The law and HMRC do not address the question whether an express trust must hold ANY property to be registrable. Until it does it is not completely constituted but does that make it non-registrable? The pilot trust exclusion in para 6 Sch 3A is very narrow as, despite the use of a bizarre reference to Reg 42(2)(iii) in 6(b), it must have been created before 6 October 2020 (Reg 1(2) SI 2020/991). A pilot trust created later which awaits complete constitution e.g by an injection of assets from a pension fund or Will is probably not registrable. Athough it is not a complete legal nullity it is meanwhile unenforceable by a volunteer-i.e. by a beneficiary- and the trustee cannot compel the settlor to transfer in any property; surely such an unenforceable trust is not registrable.

(An oral express trust is registrable. Even an oral declaration of trust over land if proved by writing: s 53(1)(b)LPA. What fun we do have!)

As regards (B) the difference between an express trust and an implied trust is crucial. A contract may contain a trust of either kind or none at all. The question for analysis is: do the partners of the GP practice owe obligations to partners of another GP practice which sound in contract alone or create a trust over the monies in the bank account which is express as opposed to resulting or constructive? In commercial situations a party may argue that a trust exists to secure priority over others and a right in rem rather than in personam; e.g consumer prepayments, loans and security, reservation of title and Romalpa clauses over goods, often in the insolvency of the party holding the relevant asset(s).

A Quistclose trust arises when a transferor makes a transfer of assets e.g. a loan of money to a recipient for a specific purpose and for no other purpose. The funds transferred remain the property of the transferor unless the recipient applies them for the specified purpose. If the recipient becomes insolvent before applying the funds for that purpose, those funds cannot be used to satisfy its creditors. This is to be properly analysed as a resulting trust:Twinsectra Ltd v Yardley and others [2002] UKHL 12. So not registrable, even without resorting to para 14 Sch 3A (“Commercial transactions”).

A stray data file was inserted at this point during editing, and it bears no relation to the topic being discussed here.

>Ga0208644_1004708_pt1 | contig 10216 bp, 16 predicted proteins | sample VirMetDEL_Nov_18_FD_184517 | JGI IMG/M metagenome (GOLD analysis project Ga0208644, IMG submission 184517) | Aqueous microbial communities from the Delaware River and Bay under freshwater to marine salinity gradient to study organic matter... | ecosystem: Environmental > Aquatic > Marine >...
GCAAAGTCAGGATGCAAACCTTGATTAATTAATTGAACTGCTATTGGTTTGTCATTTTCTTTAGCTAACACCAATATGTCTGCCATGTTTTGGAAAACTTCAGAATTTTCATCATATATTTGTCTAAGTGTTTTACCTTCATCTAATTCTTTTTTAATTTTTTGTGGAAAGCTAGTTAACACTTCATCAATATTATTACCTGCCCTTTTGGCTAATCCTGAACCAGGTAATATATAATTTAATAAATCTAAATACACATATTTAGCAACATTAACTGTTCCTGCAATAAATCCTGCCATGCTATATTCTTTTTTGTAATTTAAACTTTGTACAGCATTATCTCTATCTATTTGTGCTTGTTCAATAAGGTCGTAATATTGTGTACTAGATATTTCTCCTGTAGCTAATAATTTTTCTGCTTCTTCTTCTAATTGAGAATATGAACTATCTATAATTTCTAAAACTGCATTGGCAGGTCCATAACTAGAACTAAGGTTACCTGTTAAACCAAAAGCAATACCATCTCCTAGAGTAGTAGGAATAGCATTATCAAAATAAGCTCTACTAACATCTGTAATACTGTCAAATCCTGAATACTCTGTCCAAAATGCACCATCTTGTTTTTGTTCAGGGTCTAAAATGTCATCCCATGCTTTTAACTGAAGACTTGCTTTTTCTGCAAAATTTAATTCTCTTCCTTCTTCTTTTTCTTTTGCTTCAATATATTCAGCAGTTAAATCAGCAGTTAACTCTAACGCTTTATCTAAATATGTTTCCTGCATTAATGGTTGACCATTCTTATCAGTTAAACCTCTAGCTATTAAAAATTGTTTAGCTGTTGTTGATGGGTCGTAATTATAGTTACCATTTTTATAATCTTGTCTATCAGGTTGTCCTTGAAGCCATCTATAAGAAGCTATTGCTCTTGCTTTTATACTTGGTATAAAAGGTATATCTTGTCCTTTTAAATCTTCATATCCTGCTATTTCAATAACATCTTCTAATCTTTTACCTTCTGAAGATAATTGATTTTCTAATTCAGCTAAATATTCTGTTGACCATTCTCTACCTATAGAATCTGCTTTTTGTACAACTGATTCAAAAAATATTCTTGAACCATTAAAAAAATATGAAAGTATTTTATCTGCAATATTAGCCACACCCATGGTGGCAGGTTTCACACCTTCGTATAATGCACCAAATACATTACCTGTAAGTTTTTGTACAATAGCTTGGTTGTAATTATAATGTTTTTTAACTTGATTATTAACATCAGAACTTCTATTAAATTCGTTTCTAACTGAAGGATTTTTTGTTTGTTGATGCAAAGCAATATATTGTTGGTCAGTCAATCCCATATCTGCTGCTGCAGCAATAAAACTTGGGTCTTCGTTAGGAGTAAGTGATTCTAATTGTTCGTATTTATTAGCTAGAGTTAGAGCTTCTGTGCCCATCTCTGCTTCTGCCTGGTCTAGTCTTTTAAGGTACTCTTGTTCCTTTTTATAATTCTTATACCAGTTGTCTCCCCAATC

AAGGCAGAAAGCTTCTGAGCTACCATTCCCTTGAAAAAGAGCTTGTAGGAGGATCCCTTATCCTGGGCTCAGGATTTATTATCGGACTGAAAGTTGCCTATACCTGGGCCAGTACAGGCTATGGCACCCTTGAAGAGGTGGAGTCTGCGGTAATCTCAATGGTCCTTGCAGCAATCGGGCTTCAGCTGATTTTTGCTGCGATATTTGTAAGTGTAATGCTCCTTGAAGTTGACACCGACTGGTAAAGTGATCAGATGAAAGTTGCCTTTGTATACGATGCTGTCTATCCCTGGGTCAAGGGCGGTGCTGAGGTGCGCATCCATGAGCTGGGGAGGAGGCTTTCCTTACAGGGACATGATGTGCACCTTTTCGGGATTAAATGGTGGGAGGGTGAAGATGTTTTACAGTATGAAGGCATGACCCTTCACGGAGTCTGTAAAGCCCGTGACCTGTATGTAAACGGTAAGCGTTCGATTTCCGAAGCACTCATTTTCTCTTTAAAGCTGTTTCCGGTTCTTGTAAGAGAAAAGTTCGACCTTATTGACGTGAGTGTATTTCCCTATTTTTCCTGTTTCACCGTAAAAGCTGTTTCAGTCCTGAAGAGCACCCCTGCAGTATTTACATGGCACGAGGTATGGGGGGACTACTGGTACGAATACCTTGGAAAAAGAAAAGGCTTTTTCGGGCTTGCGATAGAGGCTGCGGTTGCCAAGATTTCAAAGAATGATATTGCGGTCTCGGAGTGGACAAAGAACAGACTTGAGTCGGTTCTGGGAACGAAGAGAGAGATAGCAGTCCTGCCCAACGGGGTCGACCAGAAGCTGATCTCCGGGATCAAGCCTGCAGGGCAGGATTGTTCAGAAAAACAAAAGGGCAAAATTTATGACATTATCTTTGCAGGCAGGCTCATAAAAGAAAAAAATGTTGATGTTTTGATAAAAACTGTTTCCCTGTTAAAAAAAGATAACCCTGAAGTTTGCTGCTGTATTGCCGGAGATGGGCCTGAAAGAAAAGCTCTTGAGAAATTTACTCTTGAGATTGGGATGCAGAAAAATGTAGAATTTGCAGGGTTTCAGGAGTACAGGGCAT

If a trust in the B) contractual arrangements is express it seems very likely to fall within that exclusion.

Jack Harper

Responding to a couple of Jack’s questions.

Until a trust is completely constituted then there is no trust and hence nothing to register. This requires, inter alia, that the trustees take legal title in the trust property.

A pilot trust created on or after 6 October 2020 cannot fall within Sch 3A para 6 and is thus registrable once constituted even if the initial trust property is, for example, a £5 note. Registration is not deferred until significant property is subsequently added.

Malcolm Finney

Whilst I agree with Malcolm that until a trust is completely constituted, there is no trust, I am uncomfortable with the suggestion that the trustees must take the legal title in the trust property. Surely they merely need to have acquired an enforceable right.

Let’s say I own 37 High Street. I create a trust with Malcolm and Jack as trustees and list the trust property in the Schedule as 37 High Street. However, I do not transfer the legal title to the trustees, instead I execute a declaration of trust in their favour as it’s leasehold and the lease otherwise requires I obtain a licence to assign at exorbitant cost from a very unfriendly freeholder. Malcolm and Jack don’t have the legal title, but there is a validly constituted trust (or 2!)

Paul Saunders FCIB TEP